- (In)visible Organ
(In)visible Organ is an experiment in storytelling, medical technology, and art that explores the continuum of truths, perceptions, and emotions unveiled by female sexual and reproductive health.
The Ruby will be a new arts hub in the center of Duke's campus.
Duke University’s new Rubenstein Arts Center will open Jan. 8, 2018, giving the arts a prominent new home in the center of campus.
The building—nicknamed “The Ruby”—will have myriad uses. It will house two academic programs: dance and arts of the moving image. More than 30 arts courses will be taught in the facility during the spring semester, and it will also be a venue for public arts programs and student rehearsals and events.
“The Rubenstein Arts Center brings the arts to the center of academic inquiry and campus life,” said Vice Provost for the Arts Scott Lindroth. “We now have a platform to truly innovate arts education at Duke.”
The arts center was established with a $25 million founding gift from philanthropist and Duke alumnus David Rubenstein (Trinity ’70) in 2015. The 70,000-square foot building was designed to support the artistic process, offering flexible multipurpose studios, seminar classrooms, a collaborative workspace with 3D printers and laser cutters, the von der Heyden Studio Theater, a film screening theater and more. The Ruby Lounge is a student gathering space by day and a venue for student rehearsals and performances by night. It is adjacent to new studios for WXDU, Duke’s longtime student-run college radio station.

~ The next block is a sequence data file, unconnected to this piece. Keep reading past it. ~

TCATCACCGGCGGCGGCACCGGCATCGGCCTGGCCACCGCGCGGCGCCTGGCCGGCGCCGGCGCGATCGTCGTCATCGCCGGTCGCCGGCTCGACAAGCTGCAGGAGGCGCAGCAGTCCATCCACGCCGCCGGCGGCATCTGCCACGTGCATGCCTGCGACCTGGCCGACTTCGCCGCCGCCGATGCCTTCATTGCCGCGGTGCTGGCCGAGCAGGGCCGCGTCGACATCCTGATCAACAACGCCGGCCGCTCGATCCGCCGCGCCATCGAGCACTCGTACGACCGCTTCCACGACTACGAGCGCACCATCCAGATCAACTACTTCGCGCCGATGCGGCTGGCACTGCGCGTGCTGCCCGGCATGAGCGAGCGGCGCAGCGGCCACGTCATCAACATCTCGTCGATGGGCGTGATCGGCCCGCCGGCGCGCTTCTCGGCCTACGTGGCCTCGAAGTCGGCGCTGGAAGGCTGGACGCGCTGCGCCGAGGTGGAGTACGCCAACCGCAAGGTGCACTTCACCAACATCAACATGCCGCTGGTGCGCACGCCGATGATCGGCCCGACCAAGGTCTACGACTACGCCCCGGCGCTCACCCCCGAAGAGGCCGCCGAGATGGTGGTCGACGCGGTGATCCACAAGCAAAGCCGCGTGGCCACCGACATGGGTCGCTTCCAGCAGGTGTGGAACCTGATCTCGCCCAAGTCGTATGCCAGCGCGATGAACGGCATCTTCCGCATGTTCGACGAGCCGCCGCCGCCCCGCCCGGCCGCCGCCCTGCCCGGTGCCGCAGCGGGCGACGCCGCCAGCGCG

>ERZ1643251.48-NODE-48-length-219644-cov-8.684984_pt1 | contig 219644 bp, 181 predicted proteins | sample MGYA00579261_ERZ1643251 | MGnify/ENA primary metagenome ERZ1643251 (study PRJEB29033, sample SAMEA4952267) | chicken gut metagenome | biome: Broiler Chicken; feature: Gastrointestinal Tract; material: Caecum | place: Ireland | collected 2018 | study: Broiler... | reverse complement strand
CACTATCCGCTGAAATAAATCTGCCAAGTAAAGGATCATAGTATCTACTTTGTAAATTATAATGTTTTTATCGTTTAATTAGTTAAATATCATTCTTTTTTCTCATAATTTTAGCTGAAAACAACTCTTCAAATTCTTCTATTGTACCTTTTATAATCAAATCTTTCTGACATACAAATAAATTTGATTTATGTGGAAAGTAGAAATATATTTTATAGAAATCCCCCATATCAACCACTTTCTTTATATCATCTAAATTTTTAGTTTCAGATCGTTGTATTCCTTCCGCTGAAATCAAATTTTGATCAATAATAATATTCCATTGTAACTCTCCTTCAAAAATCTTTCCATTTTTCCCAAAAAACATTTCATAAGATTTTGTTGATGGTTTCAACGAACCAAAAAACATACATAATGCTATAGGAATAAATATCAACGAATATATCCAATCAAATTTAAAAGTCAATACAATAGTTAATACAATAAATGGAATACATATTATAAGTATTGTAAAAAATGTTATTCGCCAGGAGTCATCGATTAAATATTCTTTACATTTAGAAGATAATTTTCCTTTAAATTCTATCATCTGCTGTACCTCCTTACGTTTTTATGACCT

The center was designed by William Rawn Associates, a Boston-based architecture firm that counts among its projects numerous arts and music facilities. It sits along Campus Drive, a short walk from the Nasher Museum of Art and the Sarah P. Duke Gardens, with glass facades through which the making of dance, film, visual art, theater and other art is visible.
The new facility solves significant space needs at Duke. In addition to accommodating the programs in dance and the arts of the moving image, the arts center features flexible studio space available to the Duke community.
Lindroth is debuting several new initiatives with the arts center opening, including project residencies for individuals or teams undertaking arts projects. The center will also serve as a home for visiting artists at Duke, who Lindroth hopes to integrate more fully into the university curriculum.
The performance spaces expand the types of performances and artists Duke can bring to campus. The 200-seat von der Heyden Studio Theater is a flexible venue for professional and student performances. The building’s film theater has a digital projector in addition to four archival format machines. Experimental filmmaker Nathaniel Dorsky will utilize the archival film technology while presenting several short films Feb. 2-5.
On March 8 and 9, Duke Performances will present the premiere of “THE_OPER&”, a media and music performance created by Duke faculty members John Supko and Bill Seaman.
The first visiting artist in the new facility will be Chicago-born painter Nina Chanel Abney, whose large-scale paintings take on some of today’s most pressing social justice issues. Her work was previously showcased on campus in a 2017 Nasher Museum of Art exhibition. Abney will visit classes, collaborate with students and participate in public programs during her residence as the Duke-UNC Nannerl O. Keohane Distinguished Visiting Professor in February and March.
There will be a grand opening celebration featuring activities and programs throughout the building on Saturday, Feb. 3, from 1-4 p.m.
The acting director for the arts center is Chuck Catotti, and the assistant director for visual and studio arts is Bill Fick. The Ruby is supported by the Office of the Vice Provost for the Arts, Trinity College of Arts and Sciences, and University Center Activities and Events.